The U.S. strategic position does not suffer if China continues to supply much of the world’s Wal-Mart shelves. Being a world-class maker of low-end goods does not support and sustain superpower strength. But remaining a world leader in high technology, biomedical R&D, pharmaceutical production, transportation infrastructure, and other high-end manufacturing is the cornerstone of global economic leadership. Given events to date and looming future risks, leaving core portions of critical supply chains in China has become simply incompatible with core U.S. national interests. We cannot remain co-dependent with an increasingly adversarial great power. Now is the time to generate and sustain a strategic American manufacturing renaissance, closely connected to healthy hemispheric trade with our North American neighbors.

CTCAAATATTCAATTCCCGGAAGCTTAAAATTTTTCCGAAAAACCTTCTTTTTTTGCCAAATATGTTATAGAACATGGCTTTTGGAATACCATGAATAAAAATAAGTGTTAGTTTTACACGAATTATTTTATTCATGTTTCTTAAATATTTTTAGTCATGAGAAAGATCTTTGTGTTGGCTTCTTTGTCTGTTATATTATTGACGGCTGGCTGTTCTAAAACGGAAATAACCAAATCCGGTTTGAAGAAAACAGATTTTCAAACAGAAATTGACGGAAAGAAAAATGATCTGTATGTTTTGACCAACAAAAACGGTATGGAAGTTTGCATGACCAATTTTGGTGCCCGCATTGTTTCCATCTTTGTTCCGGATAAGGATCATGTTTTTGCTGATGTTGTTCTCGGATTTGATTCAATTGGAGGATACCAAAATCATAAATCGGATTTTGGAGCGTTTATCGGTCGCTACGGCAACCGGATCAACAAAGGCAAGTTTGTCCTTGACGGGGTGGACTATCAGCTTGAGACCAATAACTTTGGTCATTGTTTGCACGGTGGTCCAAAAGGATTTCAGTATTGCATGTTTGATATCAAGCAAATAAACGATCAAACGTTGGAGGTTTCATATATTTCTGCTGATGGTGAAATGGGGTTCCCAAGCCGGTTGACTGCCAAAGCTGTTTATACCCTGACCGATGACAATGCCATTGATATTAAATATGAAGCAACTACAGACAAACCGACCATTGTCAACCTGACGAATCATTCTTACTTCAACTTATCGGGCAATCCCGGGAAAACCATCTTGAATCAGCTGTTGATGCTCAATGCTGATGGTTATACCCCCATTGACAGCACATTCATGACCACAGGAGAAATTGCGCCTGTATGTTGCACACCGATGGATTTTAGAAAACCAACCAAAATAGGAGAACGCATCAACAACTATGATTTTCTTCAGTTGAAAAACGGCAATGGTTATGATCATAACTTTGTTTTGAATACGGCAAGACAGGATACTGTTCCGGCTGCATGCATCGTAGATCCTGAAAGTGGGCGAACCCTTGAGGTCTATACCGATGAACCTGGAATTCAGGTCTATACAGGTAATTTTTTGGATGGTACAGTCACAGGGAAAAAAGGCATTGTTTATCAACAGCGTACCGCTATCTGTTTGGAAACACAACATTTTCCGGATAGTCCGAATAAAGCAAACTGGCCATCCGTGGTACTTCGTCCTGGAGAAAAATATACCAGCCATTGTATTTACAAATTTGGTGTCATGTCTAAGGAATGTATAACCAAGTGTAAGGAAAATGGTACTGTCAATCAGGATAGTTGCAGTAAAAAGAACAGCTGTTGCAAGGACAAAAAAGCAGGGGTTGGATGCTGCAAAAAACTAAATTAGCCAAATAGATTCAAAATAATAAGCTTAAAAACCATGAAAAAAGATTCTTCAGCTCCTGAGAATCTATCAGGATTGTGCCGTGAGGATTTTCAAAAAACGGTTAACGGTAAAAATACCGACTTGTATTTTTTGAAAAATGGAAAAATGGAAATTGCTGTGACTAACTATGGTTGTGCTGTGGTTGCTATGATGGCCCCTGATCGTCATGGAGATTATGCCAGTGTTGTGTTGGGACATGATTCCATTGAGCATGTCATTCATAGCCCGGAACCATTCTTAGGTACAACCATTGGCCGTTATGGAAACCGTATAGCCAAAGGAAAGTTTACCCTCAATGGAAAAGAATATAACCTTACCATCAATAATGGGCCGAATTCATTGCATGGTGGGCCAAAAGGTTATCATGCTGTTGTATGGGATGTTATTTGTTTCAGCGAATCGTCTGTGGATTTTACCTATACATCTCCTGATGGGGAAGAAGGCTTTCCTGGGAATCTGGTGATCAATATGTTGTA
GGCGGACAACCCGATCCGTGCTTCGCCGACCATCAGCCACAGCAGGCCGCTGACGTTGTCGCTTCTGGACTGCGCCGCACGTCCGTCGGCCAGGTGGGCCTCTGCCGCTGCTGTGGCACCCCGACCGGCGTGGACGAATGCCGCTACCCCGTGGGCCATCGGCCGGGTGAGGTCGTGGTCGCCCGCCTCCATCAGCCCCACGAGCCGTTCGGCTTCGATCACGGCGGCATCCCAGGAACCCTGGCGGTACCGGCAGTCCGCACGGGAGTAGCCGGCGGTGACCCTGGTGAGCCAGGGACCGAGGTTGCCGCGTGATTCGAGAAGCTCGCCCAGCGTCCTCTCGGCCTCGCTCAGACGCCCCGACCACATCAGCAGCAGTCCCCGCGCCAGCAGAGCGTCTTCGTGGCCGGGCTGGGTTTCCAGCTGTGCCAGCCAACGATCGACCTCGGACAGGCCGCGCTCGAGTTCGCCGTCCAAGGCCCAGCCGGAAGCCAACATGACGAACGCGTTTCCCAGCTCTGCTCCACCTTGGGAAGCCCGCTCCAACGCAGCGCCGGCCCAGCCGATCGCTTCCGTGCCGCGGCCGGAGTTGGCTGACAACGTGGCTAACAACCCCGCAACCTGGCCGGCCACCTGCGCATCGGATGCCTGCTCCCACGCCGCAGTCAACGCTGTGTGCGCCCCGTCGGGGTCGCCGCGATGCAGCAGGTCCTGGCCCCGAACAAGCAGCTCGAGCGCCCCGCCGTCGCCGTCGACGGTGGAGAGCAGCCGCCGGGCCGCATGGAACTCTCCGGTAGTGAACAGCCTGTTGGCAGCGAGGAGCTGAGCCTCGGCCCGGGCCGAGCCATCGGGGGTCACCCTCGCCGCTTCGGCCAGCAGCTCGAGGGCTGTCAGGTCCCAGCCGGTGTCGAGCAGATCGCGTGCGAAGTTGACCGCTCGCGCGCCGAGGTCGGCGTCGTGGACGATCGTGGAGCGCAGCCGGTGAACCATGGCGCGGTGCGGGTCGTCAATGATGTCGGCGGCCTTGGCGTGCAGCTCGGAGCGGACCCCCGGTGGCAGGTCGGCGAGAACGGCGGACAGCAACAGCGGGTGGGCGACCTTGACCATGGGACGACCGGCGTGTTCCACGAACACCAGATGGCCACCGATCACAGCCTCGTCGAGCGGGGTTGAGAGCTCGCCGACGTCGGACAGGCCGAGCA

Mr. Gabriel B. Collins is the Baker Botts Fellow in Energy & Environmental Regulatory Affairs at Rice University’s Baker Institute for Public Policy. He’s a licensed attorney who runs a global research portfolio focused on China, Russia, water, energy, and a range of environmental, legal and national security issues.

Dr. Andrew S. Erickson is a Professor of Strategy (tenured full professor) in the U.S. Naval War College’s China Maritime Studies Institute. He is currently a Visiting Scholar in full-time residence at Harvard University’s John King Fairbank Center for Chinese Studies, where he has been an Associate in Research since 2008. Erickson blogs at